🔎 UNIDENTIFIED Old 1920 State Life insurance plastic calendar card?

Casey13

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Sep 17, 2021
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Hi everyone!
I went out detecting after work this evening at an early 1900's homesite. After about 5 minutes while digging this white piece of plastic showed up in the hole and I thought it was modern trash. After picking it up and rubbing it I saw a calendar of months and the year 1920. I didn't even know that they made plastic cards back then lol. When I got home and washed it with water it had more on the back. Couldn't find much info on it.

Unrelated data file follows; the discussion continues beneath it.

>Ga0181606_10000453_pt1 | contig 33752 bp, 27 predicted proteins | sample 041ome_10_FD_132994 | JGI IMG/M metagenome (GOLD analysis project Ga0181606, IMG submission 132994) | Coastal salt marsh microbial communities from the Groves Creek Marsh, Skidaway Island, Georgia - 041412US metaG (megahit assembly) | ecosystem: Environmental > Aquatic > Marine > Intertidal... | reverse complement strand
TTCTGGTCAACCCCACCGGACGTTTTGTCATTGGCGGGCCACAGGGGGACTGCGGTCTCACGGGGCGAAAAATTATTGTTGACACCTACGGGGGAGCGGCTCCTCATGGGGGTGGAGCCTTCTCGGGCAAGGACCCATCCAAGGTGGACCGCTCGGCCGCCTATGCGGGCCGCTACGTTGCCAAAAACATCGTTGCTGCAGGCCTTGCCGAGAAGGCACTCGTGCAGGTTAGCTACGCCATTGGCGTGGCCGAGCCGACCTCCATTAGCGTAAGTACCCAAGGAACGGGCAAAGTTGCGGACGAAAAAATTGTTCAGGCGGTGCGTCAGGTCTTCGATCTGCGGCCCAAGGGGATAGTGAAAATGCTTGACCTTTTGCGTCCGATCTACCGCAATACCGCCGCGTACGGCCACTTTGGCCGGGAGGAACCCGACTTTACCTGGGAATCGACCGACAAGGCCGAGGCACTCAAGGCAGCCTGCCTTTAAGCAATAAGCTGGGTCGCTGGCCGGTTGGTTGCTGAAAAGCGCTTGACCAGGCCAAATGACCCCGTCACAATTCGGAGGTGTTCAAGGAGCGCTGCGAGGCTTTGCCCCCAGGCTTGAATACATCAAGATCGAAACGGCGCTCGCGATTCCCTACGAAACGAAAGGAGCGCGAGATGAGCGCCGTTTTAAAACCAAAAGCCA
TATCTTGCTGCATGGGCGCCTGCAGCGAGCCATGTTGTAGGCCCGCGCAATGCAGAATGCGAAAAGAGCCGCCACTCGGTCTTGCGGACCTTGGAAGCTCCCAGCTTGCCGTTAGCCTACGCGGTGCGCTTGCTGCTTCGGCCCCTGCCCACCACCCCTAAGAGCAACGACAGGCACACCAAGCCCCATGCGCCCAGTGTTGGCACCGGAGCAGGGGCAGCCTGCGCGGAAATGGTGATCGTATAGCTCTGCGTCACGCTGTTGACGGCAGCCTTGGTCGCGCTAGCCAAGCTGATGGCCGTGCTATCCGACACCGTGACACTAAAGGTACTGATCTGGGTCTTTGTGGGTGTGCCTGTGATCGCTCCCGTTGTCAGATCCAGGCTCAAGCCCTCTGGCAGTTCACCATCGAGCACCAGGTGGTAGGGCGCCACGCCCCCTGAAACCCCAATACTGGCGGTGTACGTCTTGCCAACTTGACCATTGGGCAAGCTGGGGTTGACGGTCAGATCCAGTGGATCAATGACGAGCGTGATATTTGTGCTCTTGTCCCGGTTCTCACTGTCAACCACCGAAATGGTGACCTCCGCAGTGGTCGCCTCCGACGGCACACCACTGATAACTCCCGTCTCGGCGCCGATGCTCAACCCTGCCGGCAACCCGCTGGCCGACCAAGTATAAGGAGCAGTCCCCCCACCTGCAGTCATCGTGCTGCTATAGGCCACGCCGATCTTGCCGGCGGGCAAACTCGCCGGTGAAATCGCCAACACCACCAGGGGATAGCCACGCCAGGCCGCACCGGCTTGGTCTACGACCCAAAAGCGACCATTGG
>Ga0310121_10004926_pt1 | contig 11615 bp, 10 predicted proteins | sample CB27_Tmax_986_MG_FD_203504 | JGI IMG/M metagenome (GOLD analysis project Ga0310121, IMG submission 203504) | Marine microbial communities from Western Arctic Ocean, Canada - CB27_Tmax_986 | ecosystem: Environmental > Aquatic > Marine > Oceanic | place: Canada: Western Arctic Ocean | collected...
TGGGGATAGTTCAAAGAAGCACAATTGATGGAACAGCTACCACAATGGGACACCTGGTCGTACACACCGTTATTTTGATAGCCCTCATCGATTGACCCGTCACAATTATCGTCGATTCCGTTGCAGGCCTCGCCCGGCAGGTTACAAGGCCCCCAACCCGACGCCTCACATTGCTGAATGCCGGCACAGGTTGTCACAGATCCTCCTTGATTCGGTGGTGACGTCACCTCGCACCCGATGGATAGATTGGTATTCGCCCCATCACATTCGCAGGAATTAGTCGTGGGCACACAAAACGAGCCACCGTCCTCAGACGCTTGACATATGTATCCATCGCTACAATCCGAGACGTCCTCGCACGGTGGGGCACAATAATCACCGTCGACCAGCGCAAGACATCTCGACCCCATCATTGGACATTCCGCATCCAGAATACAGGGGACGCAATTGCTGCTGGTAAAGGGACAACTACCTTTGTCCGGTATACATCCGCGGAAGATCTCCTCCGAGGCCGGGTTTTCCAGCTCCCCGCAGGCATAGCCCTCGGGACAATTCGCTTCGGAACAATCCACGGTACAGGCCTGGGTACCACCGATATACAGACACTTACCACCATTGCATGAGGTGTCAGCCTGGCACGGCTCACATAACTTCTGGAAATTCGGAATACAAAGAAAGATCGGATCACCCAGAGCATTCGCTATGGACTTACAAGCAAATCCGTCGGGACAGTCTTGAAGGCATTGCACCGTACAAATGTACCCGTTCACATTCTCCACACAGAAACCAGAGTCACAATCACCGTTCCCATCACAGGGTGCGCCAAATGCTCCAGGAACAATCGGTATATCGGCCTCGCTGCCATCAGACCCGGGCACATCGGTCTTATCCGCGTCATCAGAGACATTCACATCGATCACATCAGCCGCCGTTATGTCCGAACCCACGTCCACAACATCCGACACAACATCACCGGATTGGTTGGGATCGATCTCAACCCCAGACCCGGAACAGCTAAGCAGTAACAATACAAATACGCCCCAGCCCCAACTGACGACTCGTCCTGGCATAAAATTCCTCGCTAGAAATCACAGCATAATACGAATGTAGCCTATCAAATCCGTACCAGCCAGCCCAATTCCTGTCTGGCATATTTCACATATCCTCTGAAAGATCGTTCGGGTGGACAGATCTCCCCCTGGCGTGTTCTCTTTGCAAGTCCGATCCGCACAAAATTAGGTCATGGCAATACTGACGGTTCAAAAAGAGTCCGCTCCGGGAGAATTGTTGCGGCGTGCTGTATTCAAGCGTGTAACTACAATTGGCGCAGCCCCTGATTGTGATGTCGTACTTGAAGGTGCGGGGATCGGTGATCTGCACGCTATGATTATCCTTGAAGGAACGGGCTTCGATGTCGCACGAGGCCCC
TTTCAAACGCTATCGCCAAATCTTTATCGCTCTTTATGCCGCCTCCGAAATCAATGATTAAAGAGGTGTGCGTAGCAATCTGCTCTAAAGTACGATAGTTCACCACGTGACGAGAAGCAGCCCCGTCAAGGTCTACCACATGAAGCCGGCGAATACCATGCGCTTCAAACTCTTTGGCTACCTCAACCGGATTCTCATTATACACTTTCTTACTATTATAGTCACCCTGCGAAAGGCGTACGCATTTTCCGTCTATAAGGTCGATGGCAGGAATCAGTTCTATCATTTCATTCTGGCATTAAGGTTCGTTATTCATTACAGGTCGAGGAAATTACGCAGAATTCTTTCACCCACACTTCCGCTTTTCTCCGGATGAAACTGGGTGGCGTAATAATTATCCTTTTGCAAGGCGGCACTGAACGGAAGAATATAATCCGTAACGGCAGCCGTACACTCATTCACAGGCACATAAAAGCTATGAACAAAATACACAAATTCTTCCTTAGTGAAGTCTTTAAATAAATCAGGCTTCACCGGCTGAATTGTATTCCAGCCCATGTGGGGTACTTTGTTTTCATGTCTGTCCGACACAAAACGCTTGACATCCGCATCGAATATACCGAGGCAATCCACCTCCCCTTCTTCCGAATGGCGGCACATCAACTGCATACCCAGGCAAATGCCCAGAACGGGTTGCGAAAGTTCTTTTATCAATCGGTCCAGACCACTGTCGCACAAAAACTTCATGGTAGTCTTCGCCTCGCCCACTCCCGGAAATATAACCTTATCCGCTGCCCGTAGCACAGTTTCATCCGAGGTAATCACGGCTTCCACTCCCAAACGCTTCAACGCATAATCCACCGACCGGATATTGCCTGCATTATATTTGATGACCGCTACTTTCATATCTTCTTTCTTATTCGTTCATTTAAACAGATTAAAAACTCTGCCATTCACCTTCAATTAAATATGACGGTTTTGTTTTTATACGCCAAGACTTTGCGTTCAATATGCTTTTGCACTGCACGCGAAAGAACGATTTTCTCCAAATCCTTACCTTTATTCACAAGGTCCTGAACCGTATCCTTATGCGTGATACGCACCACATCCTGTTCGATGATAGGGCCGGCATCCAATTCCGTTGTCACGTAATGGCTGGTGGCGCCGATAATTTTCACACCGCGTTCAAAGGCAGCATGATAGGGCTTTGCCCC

Thanks for looking!
 

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crashbandicoot

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Hi everyone!
I went out detecting after work this evening at an early 1900's homesite. After about 5 minutes while digging this white piece of plastic showed up in the hole and I thought it was modern trash. After picking it up and rubbing it I saw a calendar of months and the year 1920. I didn't even know that they made plastic cards back then lol. When I got home and washed it with water it had more on the back. Couldn't find much info on it.
Thanks for looking!
Cool!:icon_thumleft:
 
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pganjon

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Nov 6, 2008
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Hi everyone!